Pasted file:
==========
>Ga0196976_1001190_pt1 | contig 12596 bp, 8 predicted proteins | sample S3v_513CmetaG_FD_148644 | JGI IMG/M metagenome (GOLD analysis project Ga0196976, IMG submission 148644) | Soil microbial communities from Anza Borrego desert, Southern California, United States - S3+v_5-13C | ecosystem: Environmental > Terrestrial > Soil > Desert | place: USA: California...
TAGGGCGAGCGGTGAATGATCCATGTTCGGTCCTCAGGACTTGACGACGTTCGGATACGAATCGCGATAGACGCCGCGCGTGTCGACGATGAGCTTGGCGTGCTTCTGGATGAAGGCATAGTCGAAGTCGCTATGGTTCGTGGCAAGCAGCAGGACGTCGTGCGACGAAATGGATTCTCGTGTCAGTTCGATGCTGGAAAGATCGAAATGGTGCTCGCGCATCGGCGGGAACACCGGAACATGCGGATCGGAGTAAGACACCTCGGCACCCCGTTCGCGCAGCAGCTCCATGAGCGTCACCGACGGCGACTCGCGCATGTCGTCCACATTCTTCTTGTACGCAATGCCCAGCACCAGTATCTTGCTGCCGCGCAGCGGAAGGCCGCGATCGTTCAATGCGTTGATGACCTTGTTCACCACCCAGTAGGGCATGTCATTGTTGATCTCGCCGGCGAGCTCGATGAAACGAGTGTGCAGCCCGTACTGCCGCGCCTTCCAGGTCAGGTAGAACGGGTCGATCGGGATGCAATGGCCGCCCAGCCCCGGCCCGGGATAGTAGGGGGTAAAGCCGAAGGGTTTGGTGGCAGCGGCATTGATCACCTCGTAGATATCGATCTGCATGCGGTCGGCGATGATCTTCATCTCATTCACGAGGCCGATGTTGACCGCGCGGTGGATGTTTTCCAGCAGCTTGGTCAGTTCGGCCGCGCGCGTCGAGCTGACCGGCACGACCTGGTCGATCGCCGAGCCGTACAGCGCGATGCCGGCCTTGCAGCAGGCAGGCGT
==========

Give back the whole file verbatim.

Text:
>Ga0196976_1001190_pt1 | contig 12596 bp, 8 predicted proteins | sample S3v_513CmetaG_FD_148644 | JGI IMG/M metagenome (GOLD analysis project Ga0196976, IMG submission 148644) | Soil microbial communities from Anza Borrego desert, Southern California, United States - S3+v_5-13C | ecosystem: Environmental > Terrestrial > Soil > Desert | place: USA: California...
TAGGGCGAGCGGTGAATGATCCATGTTCGGTCCTCAGGACTTGACGACGTTCGGATACGAATCGCGATAGACGCCGCGCGTGTCGACGATGAGCTTGGCGTGCTTCTGGATGAAGGCATAGTCGAAGTCGCTATGGTTCGTGGCAAGCAGCAGGACGTCGTGCGACGAAATGGATTCTCGTGTCAGTTCGATGCTGGAAAGATCGAAATGGTGCTCGCGCATCGGCGGGAACACCGGAACATGCGGATCGGAGTAAGACACCTCGGCACCCCGTTCGCGCAGCAGCTCCATGAGCGTCACCGACGGCGACTCGCGCATGTCGTCCACATTCTTCTTGTACGCAATGCCCAGCACCAGTATCTTGCTGCCGCGCAGCGGAAGGCCGCGATCGTTCAATGCGTTGATGACCTTGTTCACCACCCAGTAGGGCATGTCATTGTTGATCTCGCCGGCGAGCTCGATGAAACGAGTGTGCAGCCCGTACTGCCGCGCCTTCCAGGTCAGGTAGAACGGGTCGATCGGGATGCAATGGCCGCCCAGCCCCGGCCCGGGATAGTAGGGGGTAAAGCCGAAGGGTTTGGTGGCAGCGGCATTGATCACCTCGTAGATATCGATCTGCATGCGGTCGGCGATGATCTTCATCTCATTCACGAGGCCGATGTTGACCGCGCGGTGGATGTTTTCCAGCAGCTTGGTCAGTTCGGCCGCGCGCGTCGAGCTGACCGGCACGACCTGGTCGATCGCCGAGCCGTACAGCGCGATGCCGGCCTTGCAGCAGGCAGGCGT